SO THE Office of the Ombudsman Visayas has found probable cause to indict Cebu City Vice Mayor Michael Rama and four former members of the Cebu City Bids and Awards Committee for graft and corruption. The case stemmed from a case filed by “has-been” mayor Tomas Osmeña last 2017 against the respondents over the procurement of waste disposal service in 2015 from the Asian Energy System Corp. (AESC).
Rama, who was then mayor during the commission of the alleged questionable transaction, twice procured the services of AESC, which operates a private landfill in Consolacion town, for a total amount of P25 million through direct contracting. The Ombudsman, in its resolution, gave weight to the allegations of Osmeña that such services should have been bid out as there were many available service providers, which were capable of doing waste disposal services.
Rama and company will face trial before the anti-graft court for violating Republic Act (RA) 3019, or the Anti-Graft and Corrupt Practices Act, for “giving preference, unwarranted benefits or advantage” to AESC. Well, Mike has to “dance with the music.” Tomas must be laughing now because he initially scored victory in the Ombudsman’s level. Let’s see the scattered (makitang katag) gyud ni sa Sandiganbayan.
But this issue also raises suspicions on the conduct or possible bias of the Ombudsman. If Osmeña is the complainant, the Office of the Ombudsman Visayas headed by Deputy Ombudsman Elmer Paul Clemente is quick to resolve cases in favor of the complainant. But if Osmeña is the one charged before their office, the anti-graft office takes its time to resolve the cases filed.
Take, for example, the case of the two Dodge charger cars donated by Bigfoot Entertainment Inc. to the Cebu City Government during the incumbency of Osmeña which ended up in the private hands of the Osmeñas. It took several years for the Ombudsman to resolve the case. Basan Amora, leader of the Basilica del Sto. Niño Vendors Association, also filed a case against Osmeña in connection with the missing vintage canon installed at the plaza, which ended up in the house of Osmeña.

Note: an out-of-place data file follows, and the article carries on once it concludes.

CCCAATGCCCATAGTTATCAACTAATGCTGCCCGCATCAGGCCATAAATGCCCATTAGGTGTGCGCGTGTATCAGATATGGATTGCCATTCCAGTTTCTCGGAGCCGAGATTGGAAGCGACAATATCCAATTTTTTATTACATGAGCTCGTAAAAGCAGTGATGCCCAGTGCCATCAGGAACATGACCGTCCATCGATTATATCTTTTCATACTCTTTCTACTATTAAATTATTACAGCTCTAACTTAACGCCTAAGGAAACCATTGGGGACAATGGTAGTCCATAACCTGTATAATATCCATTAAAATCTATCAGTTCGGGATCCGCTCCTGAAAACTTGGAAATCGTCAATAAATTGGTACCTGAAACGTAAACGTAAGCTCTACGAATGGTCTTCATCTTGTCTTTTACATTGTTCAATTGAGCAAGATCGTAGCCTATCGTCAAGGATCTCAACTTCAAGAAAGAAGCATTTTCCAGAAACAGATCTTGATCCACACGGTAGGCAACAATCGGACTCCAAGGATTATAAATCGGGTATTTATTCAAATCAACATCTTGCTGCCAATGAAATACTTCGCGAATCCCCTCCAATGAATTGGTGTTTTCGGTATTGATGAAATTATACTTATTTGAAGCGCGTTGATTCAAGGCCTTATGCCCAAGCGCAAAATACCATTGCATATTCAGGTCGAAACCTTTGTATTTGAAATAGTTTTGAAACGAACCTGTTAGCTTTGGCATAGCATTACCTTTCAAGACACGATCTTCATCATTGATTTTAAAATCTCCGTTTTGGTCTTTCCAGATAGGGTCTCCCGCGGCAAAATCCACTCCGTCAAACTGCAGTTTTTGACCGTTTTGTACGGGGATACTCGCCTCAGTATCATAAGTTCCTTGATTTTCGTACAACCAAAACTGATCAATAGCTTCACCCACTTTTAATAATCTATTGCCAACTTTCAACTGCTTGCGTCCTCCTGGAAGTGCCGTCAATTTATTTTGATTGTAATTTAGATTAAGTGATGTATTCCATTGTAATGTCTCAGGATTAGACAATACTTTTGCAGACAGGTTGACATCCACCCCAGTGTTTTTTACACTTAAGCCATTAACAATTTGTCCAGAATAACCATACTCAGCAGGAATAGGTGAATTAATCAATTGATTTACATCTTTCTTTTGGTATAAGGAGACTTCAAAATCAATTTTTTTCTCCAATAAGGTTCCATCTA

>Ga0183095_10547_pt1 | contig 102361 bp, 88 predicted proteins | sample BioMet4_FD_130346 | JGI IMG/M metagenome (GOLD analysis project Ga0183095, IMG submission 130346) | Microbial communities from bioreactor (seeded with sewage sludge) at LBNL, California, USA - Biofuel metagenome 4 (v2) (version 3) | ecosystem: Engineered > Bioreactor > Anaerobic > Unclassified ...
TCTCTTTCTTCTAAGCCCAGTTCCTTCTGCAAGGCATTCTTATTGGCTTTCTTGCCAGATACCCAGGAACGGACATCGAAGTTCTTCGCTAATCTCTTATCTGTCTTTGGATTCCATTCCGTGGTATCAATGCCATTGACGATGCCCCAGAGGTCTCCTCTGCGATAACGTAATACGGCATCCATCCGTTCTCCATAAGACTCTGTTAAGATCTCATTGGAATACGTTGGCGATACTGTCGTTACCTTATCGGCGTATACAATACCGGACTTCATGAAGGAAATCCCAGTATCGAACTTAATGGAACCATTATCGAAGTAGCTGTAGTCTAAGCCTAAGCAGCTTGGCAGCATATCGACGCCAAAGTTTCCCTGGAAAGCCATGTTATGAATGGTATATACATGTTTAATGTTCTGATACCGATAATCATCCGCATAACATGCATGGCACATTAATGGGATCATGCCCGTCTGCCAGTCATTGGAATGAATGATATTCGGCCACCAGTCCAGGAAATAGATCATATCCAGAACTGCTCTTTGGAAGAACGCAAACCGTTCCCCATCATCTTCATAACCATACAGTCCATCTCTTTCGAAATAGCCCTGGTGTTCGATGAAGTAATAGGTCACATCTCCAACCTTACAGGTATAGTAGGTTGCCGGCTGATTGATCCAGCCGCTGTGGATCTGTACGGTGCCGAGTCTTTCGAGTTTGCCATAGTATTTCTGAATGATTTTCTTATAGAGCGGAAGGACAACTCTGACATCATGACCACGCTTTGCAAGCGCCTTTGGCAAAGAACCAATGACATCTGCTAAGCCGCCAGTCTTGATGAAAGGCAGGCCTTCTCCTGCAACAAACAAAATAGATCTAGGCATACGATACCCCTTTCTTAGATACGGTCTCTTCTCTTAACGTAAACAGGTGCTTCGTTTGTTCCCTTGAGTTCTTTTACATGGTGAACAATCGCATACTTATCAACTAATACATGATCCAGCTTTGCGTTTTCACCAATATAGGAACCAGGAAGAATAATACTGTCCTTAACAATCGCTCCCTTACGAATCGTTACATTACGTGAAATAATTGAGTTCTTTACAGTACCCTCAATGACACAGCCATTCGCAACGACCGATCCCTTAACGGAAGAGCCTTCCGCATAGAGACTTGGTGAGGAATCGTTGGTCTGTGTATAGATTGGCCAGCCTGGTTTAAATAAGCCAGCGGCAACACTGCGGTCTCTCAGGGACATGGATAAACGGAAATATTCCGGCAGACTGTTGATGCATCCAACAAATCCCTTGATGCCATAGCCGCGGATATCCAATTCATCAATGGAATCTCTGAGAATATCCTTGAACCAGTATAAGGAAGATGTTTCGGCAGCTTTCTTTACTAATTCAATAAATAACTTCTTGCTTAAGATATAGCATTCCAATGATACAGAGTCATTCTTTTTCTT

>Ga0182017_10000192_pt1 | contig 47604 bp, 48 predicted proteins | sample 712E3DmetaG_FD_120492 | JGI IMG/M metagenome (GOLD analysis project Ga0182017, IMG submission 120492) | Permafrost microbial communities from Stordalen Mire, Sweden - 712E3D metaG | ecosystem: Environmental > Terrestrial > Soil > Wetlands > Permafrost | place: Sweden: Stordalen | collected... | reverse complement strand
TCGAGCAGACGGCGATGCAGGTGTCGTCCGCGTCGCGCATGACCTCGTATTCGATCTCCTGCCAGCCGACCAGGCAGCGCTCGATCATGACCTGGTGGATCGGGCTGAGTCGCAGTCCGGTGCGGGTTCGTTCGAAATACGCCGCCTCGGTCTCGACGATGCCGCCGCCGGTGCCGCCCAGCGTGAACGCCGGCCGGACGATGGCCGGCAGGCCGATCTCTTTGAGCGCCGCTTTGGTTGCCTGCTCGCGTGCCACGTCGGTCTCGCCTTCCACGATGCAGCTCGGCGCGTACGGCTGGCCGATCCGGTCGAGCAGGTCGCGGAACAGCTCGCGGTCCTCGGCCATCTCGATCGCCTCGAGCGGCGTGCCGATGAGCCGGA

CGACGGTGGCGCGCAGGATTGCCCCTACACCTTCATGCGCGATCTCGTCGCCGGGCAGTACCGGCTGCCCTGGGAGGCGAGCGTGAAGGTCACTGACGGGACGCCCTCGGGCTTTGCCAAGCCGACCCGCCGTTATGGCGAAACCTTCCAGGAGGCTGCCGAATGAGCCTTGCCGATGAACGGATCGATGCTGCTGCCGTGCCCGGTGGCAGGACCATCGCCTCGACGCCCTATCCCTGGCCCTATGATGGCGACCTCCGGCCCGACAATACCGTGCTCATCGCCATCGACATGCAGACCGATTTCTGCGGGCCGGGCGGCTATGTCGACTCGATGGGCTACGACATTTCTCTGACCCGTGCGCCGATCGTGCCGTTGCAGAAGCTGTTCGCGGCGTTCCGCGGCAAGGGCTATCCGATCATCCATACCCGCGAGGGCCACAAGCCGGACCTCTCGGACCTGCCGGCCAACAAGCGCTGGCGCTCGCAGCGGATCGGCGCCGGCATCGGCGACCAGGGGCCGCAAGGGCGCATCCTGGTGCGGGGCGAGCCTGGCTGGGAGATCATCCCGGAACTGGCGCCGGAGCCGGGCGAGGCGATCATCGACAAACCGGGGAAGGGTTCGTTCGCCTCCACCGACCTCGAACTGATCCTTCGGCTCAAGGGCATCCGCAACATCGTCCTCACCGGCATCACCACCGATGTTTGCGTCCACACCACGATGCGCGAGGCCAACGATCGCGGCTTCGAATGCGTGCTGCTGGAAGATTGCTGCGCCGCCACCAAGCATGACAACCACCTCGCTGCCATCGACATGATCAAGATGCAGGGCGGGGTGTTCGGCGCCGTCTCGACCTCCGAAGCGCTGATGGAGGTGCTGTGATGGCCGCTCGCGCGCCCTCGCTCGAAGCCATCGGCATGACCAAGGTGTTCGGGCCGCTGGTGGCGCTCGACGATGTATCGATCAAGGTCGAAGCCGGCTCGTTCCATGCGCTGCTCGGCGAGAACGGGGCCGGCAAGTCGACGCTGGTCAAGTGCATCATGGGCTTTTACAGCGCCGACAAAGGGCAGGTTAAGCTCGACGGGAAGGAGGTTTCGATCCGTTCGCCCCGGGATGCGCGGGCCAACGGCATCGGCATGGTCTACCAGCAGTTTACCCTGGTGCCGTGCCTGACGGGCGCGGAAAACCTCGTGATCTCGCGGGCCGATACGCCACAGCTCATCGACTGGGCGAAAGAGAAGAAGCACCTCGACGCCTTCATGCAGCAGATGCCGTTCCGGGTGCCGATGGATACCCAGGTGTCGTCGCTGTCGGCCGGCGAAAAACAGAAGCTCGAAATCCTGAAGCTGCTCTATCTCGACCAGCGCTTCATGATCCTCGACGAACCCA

Osmeña was also charged before the anti-graft office, filed by then Cebu City Police Office (CCPO) director now Philippine Charity Sweeptakes Office General Manager Royina Garma, on his alleged involvement in the butane canister refiling business. Osmeña went to the Parian Police Station and ordered the police to release three persons arrested for allegedly refilling butane canisters.
The CCPO filed charges of obstruction of justice, grave abuse of authority, misconduct and violation of RA 6713, or the Code of Conduct and Ethical Standards for Public Officials and Employees, against Osmeña. That was about two years ago, but nothing has been heard about the cases.
Douglas Labra, a businessman who once supported Osmeña, named the “has-been” mayor as the alleged protector of the illegal business in an affidavit submitted to the Ombudsman Visayas to support the charges filed by the police against the former mayor.
Also, the Department of the Interior and Local Government (DILG) filed cases against Osmeña for stripping his office before he stepped down last June after losing in the May elections to Mayor Edgardo Labella. All the office fixtures, furniture, cabinet, tiles, ceiling, electrical wires and even the lavatory and toilet bowl were removed from his office. That was almost a year ago, and we don’t know what happened to those cases.
The Ombudsman plays an essential role in preventing the state from gaining absolute power without constraints, accountability or controls. If the public is to have confidence in its government, constraints must be imposed on the power it exercises. People will run to the Ombudsman to seek justice against abuse of power and to stop graft and corruption in the government. But how can people attain justice if the Ombudsman moves at a snail’s pace and has its own biases?